Thinking about applying for a car loan? Perhaps you’ve heard a thing or two about car loans that make the task seem difficult or overwhelming. Some things you’ve heard may be true, but it’s likely that most of what you’ve heard is a myth. Here are some common auto loan myths and the truths behind them.
1. You Can’t Get A Loan With Bad Credit Or No Credit
Myth. While good credit certainly helps, a person with no credit or bad credit can still get an auto loan. People who cannot get loans through traditional sources like banks, credit unions or car dealers can get them through lenders that specialize in loans to people with no credit or people with bad credit. However, these lenders might require more qualifications of the borrower than with traditional loans. Qualifications might include proof of a minimum monthly income, proof of residency or ability to obtain auto insurance. Borrowers with bad or no credit will also likely have less flexibility with the loan terms, like how much can be borrowed and how much the down payment must be.
For borrowers with no credit, some dealers may offer “first-time buyer” programs. These programs usually have more requirements than a traditional loan would. For example, the lender might require a co-signer, employment history, an age minimum, or proof of auto insurance. If you don’t have credit, check with dealers to see if they offer this kind of program and make sure you understand the requirements.
2. You Have To Get An Auto Loan For The Full Price Of The Car
Myth. You do not have to take out a loan equal to the value of your car price. If you have enough money to pay for some of the car, you can use that for your down payment. This can actually improve your situation, making it easier to get a car loan. It will also reduce the total amount you have to borrow and, as a result, the extra amount you would pay in interest.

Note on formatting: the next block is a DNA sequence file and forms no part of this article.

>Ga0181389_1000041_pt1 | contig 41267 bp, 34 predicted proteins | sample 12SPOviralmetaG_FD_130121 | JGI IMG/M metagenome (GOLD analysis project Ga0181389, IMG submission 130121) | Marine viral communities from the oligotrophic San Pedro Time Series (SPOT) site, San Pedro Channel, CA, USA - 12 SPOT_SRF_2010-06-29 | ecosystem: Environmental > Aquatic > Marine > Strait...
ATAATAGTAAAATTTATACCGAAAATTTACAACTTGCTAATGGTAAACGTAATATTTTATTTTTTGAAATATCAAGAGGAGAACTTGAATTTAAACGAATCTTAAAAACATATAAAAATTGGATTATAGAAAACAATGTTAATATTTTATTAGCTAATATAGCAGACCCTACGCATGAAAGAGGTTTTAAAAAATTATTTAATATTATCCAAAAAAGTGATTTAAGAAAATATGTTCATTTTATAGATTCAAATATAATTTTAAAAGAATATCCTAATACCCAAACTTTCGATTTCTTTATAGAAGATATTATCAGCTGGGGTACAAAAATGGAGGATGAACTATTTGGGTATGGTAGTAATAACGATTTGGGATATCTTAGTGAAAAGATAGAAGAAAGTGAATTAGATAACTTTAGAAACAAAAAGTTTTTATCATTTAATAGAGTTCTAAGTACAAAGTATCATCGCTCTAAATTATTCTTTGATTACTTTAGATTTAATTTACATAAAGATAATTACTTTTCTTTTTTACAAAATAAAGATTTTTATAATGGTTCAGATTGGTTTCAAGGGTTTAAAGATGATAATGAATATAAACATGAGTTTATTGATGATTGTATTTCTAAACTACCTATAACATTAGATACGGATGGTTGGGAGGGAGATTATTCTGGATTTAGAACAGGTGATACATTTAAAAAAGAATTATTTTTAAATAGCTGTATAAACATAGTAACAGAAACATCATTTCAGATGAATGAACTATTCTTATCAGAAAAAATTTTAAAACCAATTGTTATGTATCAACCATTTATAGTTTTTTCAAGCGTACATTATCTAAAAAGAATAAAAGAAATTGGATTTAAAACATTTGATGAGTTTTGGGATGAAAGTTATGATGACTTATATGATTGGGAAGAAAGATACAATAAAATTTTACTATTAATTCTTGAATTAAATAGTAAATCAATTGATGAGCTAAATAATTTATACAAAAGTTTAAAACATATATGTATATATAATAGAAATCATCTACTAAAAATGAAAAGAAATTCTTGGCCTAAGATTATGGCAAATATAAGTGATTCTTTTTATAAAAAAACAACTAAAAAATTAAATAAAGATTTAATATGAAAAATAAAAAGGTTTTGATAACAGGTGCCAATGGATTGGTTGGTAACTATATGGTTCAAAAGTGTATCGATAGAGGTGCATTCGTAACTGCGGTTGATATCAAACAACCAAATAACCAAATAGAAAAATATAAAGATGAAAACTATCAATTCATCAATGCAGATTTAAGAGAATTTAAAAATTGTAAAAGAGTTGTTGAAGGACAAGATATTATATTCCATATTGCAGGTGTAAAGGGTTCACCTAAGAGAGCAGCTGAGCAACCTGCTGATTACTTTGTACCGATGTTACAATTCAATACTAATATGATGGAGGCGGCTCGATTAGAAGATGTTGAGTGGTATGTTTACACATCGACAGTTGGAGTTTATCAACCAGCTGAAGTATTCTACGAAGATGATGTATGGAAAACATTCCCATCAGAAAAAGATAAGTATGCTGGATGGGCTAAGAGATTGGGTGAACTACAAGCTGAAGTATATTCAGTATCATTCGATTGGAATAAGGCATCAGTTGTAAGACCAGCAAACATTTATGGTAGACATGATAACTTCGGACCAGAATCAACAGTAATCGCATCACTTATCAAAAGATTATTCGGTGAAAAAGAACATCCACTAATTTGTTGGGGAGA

3. It’s Harder To Get A Loan For Used Cars Than New Cars
Myth. While it is slightly more difficult to determine the actual price of a used car over a new car, when you take into account mileage, the car’s condition and depreciation, it’s still pretty easy. Websites like Kelley Blue Book and Edmunds make it easier to estimate the prices of used cars. Most car dealerships and banks have the resources to determine a car price, so whether it’s used or new should not make much difference when obtaining a loan.
4. Financing Through A Car Dealer Is Always More Expensive Than Getting Outside Financing
Myth. It’s not always more expensive than getting a loan from a third party. Some dealers may actually offer you a lower rate on a loan or you may be able to negotiate a lower rate. Before you finance a car, make sure you shop around to see what other lenders are offering. Figure out what the lowest rate available is and then ask a dealer what rate they can offer you. If they offer you a lower price, take it. If they don’t, here’s your chance to mention the lowest rate you found and see if they can match or beat that rate.
5. You Have To Pay The Same Interest Rate Until You Pay Off Your Loan
Myth. Many drivers who finance their car purchase take out a loan, pay the monthly payments, and never think about refinancing. Interest rates change, and so do circumstances. If interest rates go down from when you first took out your loan, you should think about refinancing, or paying off an existing loan with the proceeds of a new loan. If you don’t like the terms of your loan—you want to make smaller monthly payments or you want to extend the life of the loan—you can also refinance.
6. You Can Only Have One Car Loan At A Time
Myth. If you find that it would be beneficial to take out more than one loan to finance your car purchase, you can have multiple auto loans. As long as you have a good credit score, and sometimes even if you don’t, you can get multiple car loans at the same time. However, this means you’ll have more to remember and you should be careful to keep up with your payments to make sure you pay them on time. Missing payments or paying them late can hurt your credit score.
7. You Can Only Get An Auto Loan If You Own A House
Total myth. If this were true, you’d see a lot less cars on the road. In order to take out an auto loan, you don’t need to own a home or pay mortgage payments on a home. While having a mortgage, and making on-time payments, can help your credit history, it’s not a requirement for a car loan.
Now that you know what’s true and what’s not, you’re one step closer to getting a car loan. In order to get the best deal, you still have more work to do. Make sure you shop around to find the best rates on a car loan and make sure you understand the terms of each loan. It might sound like a lot of work, but it can save you some money in the long run.